ARMA (Antireflux Mucosa Ablation) in Patients With Chronic Refractory Reflux Disease (ARMA)
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|ClinicalTrials.gov Identifier: NCT05425771|
Recruitment Status : Not yet recruiting
First Posted : June 21, 2022
Last Update Posted : July 14, 2022
|Condition or disease||Intervention/treatment||Phase|
|Gastro-esophageal Reflux Reflux, Gastroesophageal||Procedure: Anti Reflux Mucosa Ablation||Not Applicable|
Prospective, non-controlled, monocentric pilot study in patients with therapy-refractory reflux symptoms under proton pump inhibitor (PPI) therapy or intolerance of the necessary therapy or rapid recurrence of the symptoms with tapering therapy.
The symptoms must have existed for >6 months. Gastroesophageal reflux disease (GERD) must be diagnosed before inclusion in the study. This is the case if either erosive reflux esophagitis according to Los Angeles classification grades A-D is present or non-erosive reflux disease (NERD) has been confirmed by a 24-hour pH measurement/impedance measurement. The measurement must show either an increased number of reflux events or a prolonged time under reflux. In addition, there must be a high correlation between symptoms and reflux events when reporting symptom events. The GERD-HRQL score is queried for the clinical quantification of symptoms.
An esophageal motility disorder, especially achalasia or relevant hypomotility must be ruled out in an high resolution esophageal manometry. A relevant gastric emptying disorder is ruled out using a C13 octanoate breath test.
Patients with a Hill IV axial hernia, a paraesophageal hernia, or Barrett's esophagus are not included. Pregnancy must be ruled out in women of childbearing age.
The ARMA procedure is explained to the patient in detail with the expected benefits and risks in oral and written form. In addition, alternative treatments such as surgical fundoplication are discussed.
In the ARMA procedure, a gastroscopy is performed under sedation with propofol. Argon plasma coagulation (APC) is performed in inversion at the gastroesophageal junction in a crescent or horseshoe shape over a width of 1.5 - 2 cm, as described in the original publication. The intended destruction of the uppermost layer of the gastroesophageal junction is intended to induce an inflammatory reaction with subsequent shrinkage of the corresponding tissue section. This leads to a tightening of the gastroesophageal junction with subsequent improved tightness, so that reflux events occur less frequently.
Patients will be monitored in hospital for 48 hours. The existing drug therapy is continued for 4 weeks and then tapered off.
Endoscopic and clinical follow-up checks take place after 2 and 6 months using gastroscopy and GERD-HRQL score.
|Study Type :||Interventional (Clinical Trial)|
|Estimated Enrollment :||15 participants|
|Intervention Model:||Sequential Assignment|
|Intervention Model Description:||Pilot study of mucosal ablation for therapy refractory reflux disease|
|Masking:||None (Open Label)|
|Official Title:||ARMA (Antireflux Mucosa Ablation) in Patients With Chronic Refractory Reflux Disease|
|Estimated Study Start Date :||July 14, 2022|
|Estimated Primary Completion Date :||December 31, 2022|
|Estimated Study Completion Date :||May 31, 2023|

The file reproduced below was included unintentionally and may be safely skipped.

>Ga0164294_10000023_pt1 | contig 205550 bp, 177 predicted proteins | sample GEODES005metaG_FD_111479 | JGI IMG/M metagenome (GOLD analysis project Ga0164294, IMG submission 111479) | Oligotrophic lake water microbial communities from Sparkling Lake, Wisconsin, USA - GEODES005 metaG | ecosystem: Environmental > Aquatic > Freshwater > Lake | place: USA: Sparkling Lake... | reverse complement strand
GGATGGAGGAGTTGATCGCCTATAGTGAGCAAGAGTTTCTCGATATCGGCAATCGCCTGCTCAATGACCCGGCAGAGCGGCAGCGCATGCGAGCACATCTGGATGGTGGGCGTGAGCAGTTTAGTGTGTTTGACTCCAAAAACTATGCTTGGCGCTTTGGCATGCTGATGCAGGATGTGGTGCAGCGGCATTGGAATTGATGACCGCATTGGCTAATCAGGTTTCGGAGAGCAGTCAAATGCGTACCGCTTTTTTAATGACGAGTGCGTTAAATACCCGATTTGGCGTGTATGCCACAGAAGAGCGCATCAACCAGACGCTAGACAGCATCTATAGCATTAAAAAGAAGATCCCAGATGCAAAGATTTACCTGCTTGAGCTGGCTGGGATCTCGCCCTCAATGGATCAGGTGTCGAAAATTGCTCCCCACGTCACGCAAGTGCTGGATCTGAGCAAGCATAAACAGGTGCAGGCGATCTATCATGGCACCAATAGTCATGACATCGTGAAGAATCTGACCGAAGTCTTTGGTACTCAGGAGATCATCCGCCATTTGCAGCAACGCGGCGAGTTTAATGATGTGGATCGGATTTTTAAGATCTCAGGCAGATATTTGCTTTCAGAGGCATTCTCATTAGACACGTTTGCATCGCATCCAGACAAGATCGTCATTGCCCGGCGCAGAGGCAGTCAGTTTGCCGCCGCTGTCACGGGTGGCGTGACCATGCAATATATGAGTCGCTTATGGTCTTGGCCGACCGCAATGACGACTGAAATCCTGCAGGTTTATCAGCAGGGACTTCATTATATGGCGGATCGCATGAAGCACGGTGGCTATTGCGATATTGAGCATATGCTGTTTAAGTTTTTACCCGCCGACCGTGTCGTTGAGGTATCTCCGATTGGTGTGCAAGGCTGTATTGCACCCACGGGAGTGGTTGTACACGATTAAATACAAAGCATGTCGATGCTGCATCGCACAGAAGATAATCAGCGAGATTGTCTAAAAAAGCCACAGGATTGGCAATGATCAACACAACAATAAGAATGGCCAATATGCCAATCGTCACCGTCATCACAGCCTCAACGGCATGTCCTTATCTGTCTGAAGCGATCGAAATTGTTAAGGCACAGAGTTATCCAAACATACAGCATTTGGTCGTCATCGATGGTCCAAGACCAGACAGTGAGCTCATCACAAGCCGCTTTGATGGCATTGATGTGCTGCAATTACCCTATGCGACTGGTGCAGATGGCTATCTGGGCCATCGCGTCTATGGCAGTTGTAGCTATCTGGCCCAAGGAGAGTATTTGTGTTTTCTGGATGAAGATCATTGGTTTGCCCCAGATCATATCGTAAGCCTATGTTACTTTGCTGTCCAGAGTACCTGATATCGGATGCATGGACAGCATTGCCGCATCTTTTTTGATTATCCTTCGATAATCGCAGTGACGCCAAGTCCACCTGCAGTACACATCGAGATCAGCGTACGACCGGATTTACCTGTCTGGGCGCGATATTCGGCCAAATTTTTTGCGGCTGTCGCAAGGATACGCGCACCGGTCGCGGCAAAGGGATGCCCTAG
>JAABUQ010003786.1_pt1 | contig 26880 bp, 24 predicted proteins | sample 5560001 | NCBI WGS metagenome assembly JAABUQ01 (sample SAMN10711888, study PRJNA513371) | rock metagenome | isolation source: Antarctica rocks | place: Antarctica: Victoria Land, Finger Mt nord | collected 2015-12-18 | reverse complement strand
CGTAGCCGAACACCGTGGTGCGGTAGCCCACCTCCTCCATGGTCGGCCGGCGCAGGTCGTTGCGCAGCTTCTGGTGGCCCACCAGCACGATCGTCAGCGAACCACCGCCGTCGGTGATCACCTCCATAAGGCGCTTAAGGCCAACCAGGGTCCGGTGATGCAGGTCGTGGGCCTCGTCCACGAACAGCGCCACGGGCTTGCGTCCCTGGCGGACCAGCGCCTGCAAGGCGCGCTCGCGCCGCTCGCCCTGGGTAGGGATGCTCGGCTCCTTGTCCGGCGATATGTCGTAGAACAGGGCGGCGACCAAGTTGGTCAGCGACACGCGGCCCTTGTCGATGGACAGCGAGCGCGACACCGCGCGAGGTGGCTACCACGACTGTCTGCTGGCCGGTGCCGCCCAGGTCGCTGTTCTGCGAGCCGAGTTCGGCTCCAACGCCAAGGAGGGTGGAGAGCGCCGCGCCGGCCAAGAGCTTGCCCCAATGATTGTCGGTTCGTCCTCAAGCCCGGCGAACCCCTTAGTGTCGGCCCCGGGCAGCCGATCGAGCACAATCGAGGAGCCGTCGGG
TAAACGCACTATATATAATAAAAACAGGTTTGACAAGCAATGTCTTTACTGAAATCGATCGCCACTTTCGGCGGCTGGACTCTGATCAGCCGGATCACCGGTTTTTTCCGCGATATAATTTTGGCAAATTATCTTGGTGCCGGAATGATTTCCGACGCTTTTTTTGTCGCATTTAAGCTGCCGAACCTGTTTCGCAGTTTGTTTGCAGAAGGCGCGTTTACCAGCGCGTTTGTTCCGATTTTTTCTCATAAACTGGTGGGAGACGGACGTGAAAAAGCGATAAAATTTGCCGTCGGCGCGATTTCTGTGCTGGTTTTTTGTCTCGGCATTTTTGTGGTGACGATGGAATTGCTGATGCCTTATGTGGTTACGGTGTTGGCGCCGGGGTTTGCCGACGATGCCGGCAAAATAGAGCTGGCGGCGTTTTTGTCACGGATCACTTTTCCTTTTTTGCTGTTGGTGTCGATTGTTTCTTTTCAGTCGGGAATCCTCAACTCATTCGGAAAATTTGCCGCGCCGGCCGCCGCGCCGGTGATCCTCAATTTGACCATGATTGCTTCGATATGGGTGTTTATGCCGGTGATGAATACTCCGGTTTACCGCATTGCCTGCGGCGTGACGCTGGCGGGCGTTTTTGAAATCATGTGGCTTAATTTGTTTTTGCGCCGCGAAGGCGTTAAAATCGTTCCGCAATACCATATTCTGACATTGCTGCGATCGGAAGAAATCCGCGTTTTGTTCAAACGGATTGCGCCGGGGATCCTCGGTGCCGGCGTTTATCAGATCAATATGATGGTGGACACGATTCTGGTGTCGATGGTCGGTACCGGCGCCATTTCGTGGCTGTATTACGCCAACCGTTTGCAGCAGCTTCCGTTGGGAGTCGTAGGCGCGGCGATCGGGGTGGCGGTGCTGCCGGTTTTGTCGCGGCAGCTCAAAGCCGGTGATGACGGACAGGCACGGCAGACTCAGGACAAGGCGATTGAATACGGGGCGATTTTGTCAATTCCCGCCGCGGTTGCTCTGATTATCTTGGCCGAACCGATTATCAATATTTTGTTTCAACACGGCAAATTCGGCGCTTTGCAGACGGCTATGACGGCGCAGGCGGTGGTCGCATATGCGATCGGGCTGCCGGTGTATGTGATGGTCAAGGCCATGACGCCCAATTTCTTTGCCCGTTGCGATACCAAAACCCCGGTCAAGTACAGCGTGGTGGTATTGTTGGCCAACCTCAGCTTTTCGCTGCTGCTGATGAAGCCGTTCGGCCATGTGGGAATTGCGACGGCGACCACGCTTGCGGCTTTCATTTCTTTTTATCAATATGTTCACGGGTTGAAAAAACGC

Experimental: Mucosa Ablation Arm
Procedure: Anti Reflux Mucosa Ablation
Mucosa ablation with Argon plasma coagulation performed in inversion at the gastroesophageal junction in a crescent or horseshoe shape over a width of 1.5 - 2 cm in patients with refractory reflux symptoms
- change of GERD-HRQL [ Time Frame: Before and after 2 and 6 Month ]The Gastroesophageal Reflux Disease-Health Related Quality of Life (GERD-HRQL) is a standardized questionaire and a quantitative method of measuring symptom severity in gastroesophageal reflux disease (GERD). The results are from minimal 0 points up to 50 points. The higher the points, the greater the complaints.
- Rate of major complications [ Time Frame: day 1 ]Recording of all major complication which require hospitalization
- Technical success nominal scale [ Time Frame: Day 1 ]
In this case, the abortion of the procedure or the subjective assessment of the examiner apply immediately after the end of the procedure.
The examiner evaluates the complete technical success as successful or unsuccessful
- change of DeMeester Score [ Time Frame: Before and after 2 and 6 Month ]
The DeMeester score is a scoring system at pH/Impendence measurement that quantifies esophageal acid exposure time in long-term pH monitoring. A DeMeester score of ≤ 14.72 is considered physiological.
The score includes the following values:
Percentage of time with esophageal pH < 4 of total measurement time Percentage of time with pH < 4 during the waking phase (upright position) Percentage of time with pH < 4 during the sleep phase (lying position) Total number of reflux episodes during the measurement time Number of reflux episodes lasting > 5 min Duration of the longest reflux episode
- change of reflux events [ Time Frame: Before and after 2 and 6 Month ]Measurement of the number of events in the pH/Impendence measurement. A count <74 in 24 hours is considered normal.
To learn more about this study, you or your doctor may contact the study research staff using the contact information provided by the sponsor.
Please refer to this study by its ClinicalTrials.gov identifier (NCT number): NCT05425771
|Garmisch-Partenkirchen, Bayern, Germany, 82467|